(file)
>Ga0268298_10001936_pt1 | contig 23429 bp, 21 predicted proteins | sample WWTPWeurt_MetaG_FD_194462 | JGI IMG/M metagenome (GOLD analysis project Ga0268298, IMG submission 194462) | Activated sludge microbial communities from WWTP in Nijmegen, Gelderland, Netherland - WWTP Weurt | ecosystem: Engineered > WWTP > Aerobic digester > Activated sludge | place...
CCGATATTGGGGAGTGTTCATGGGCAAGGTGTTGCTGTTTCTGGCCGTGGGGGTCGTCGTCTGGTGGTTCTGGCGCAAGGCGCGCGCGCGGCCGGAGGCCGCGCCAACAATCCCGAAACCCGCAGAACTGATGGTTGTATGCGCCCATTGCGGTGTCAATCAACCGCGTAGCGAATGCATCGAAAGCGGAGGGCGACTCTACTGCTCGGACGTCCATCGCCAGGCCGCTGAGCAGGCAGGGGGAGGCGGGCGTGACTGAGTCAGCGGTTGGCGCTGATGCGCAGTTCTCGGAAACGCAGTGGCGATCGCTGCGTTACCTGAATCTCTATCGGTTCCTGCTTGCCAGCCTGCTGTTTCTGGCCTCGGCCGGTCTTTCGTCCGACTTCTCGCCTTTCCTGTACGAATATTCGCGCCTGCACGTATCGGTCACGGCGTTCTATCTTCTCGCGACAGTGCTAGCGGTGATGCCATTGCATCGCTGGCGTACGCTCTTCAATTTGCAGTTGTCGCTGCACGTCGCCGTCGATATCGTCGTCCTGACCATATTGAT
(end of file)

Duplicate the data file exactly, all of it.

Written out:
>Ga0268298_10001936_pt1 | contig 23429 bp, 21 predicted proteins | sample WWTPWeurt_MetaG_FD_194462 | JGI IMG/M metagenome (GOLD analysis project Ga0268298, IMG submission 194462) | Activated sludge microbial communities from WWTP in Nijmegen, Gelderland, Netherland - WWTP Weurt | ecosystem: Engineered > WWTP > Aerobic digester > Activated sludge | place...
CCGATATTGGGGAGTGTTCATGGGCAAGGTGTTGCTGTTTCTGGCCGTGGGGGTCGTCGTCTGGTGGTTCTGGCGCAAGGCGCGCGCGCGGCCGGAGGCCGCGCCAACAATCCCGAAACCCGCAGAACTGATGGTTGTATGCGCCCATTGCGGTGTCAATCAACCGCGTAGCGAATGCATCGAAAGCGGAGGGCGACTCTACTGCTCGGACGTCCATCGCCAGGCCGCTGAGCAGGCAGGGGGAGGCGGGCGTGACTGAGTCAGCGGTTGGCGCTGATGCGCAGTTCTCGGAAACGCAGTGGCGATCGCTGCGTTACCTGAATCTCTATCGGTTCCTGCTTGCCAGCCTGCTGTTTCTGGCCTCGGCCGGTCTTTCGTCCGACTTCTCGCCTTTCCTGTACGAATATTCGCGCCTGCACGTATCGGTCACGGCGTTCTATCTTCTCGCGACAGTGCTAGCGGTGATGCCATTGCATCGCTGGCGTACGCTCTTCAATTTGCAGTTGTCGCTGCACGTCGCCGTCGATATCGTCGTCCTGACCATATTGAT